After six years of consideration on Capitol Hill, the U.S. Senate passed monumental patent reform legislation late yesterday, September 8, by an impressive 89-9 margin. The House of Representatives has already given its approval. President Obama has heralded the legislation as a "job creator," and following his signature the bill will become law. Enactment is expected within a week, and parts of the law will go into effect immediately.

The legislation changes the way inventorship disputes are decided, redefines “prior art,” adds new options for challenging bad patents, seeks to increase Patent and Trademark Office funding, and makes numerous other changes that will markedly alter the U.S. patent system. Altogether, the reforms constitute the most significant change to U.S. patent law since at least 1952. In several ways the legislation will make U.S. patent law more compatible with the patent laws of other industrialized nations.

The following is a summary of the bill’s most significant changes.

From first-to-invent to first-inventor-to-file. The new law will fundamentally change the way the Patent and Trademark Office (“PTO”) awards patents when two inventors make the same invention at about the same time. Until now, a U.S. patent has generally been awarded to the first of two inventors to conceive of an invention. This means that the first inventor can be awarded the patent even if the later inventor was the first to file a patent application in the PTO. Under the new law, the patent will go to the first inventor to file an application, regardless of which inventor thought of the invention first. This is a radical departure from existing U.S. patent law, but the change actually brings the United States into line with the general state of the law in the rest of the world.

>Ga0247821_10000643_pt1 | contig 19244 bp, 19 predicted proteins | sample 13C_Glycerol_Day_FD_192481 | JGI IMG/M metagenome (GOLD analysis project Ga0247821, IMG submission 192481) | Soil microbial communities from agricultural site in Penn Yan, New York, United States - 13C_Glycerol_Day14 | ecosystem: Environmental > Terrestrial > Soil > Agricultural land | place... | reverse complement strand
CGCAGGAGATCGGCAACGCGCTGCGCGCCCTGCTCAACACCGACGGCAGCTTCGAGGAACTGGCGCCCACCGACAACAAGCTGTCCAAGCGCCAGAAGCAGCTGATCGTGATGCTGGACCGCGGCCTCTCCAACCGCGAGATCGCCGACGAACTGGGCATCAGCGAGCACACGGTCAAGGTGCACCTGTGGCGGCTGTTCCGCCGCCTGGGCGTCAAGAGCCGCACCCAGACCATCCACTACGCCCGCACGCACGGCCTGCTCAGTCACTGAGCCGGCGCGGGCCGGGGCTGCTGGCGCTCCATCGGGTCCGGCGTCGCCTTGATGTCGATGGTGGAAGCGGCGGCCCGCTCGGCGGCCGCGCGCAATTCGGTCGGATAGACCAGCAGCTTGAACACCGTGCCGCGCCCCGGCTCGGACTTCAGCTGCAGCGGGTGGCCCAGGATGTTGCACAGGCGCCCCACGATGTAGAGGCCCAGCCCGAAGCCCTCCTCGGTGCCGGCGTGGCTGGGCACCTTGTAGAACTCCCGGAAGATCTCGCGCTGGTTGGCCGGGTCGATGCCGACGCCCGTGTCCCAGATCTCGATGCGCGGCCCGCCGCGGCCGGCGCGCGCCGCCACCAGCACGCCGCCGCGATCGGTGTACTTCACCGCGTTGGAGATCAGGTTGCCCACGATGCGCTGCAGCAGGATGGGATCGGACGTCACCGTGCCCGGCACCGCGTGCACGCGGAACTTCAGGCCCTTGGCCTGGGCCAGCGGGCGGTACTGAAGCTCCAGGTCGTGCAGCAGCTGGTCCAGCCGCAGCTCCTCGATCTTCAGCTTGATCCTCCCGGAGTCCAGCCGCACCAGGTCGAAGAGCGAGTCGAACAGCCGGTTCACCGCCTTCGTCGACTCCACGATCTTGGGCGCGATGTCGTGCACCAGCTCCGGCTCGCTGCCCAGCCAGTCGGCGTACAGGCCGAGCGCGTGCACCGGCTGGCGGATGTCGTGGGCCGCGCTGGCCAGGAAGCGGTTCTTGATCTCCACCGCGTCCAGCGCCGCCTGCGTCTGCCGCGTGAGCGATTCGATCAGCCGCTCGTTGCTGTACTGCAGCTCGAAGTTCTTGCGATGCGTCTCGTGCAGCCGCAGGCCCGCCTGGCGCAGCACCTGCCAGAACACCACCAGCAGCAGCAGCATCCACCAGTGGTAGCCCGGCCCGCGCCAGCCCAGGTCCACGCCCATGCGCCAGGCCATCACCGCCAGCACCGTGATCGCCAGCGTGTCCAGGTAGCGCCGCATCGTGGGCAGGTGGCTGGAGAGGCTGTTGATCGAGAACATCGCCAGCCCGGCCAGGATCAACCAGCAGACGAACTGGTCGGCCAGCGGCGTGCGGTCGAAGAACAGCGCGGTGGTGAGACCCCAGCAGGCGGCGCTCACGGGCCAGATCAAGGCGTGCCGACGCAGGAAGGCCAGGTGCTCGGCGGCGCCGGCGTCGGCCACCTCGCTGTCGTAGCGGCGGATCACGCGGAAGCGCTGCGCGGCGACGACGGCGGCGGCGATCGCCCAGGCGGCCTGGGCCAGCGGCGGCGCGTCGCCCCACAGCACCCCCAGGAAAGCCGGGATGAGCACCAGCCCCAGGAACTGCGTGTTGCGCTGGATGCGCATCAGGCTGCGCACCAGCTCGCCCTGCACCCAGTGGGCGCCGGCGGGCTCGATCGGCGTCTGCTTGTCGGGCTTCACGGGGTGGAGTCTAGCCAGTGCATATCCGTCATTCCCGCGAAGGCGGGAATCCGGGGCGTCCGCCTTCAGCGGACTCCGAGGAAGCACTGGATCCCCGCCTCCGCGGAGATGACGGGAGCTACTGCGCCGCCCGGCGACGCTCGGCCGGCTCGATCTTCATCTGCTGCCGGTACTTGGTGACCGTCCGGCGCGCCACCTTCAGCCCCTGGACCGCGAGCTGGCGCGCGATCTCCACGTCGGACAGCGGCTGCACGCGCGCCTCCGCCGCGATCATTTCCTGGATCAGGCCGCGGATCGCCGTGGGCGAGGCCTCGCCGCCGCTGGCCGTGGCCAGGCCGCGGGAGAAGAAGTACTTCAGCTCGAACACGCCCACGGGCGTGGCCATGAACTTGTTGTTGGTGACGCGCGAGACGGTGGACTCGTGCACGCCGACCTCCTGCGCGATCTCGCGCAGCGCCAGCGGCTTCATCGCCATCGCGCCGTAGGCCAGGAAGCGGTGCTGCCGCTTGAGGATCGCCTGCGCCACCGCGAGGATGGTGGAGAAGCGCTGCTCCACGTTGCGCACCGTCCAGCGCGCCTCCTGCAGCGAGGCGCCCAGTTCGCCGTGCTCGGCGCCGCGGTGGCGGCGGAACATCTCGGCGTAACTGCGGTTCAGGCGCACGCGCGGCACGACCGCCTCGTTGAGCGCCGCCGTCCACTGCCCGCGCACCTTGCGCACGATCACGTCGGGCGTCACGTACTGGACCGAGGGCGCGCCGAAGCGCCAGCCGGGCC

New definition of “prior art.” Section 102 of the current Patent Act specifies the kinds of documents and events that, if in existence prior to the date an application for patent is filed, can be used to reject the application or invalidate a patent based on the application. The new legislation changes Section 102 in several important ways. Under existing law an inventor can publicly disclose his invention, sell it, offer it for sale, or use it commercially in the United States, and then wait up to one year before filing a patent application. Under the new law, an inventor retains this one-year grace period as to the inventor’s own public disclosure, but will lose all rights in the invention if he sells it, offers it for sale, or uses it publicly before he files the application. Another important change to Section 102 concerns different treatment of prior art depending on where the prior art arose. Under existing law, a public use or sale outside the U.S. is not prior art. Under the new law, a non-U.S. public use or sale will be prior art capable of denying a U.S. patent to a subsequent applicant.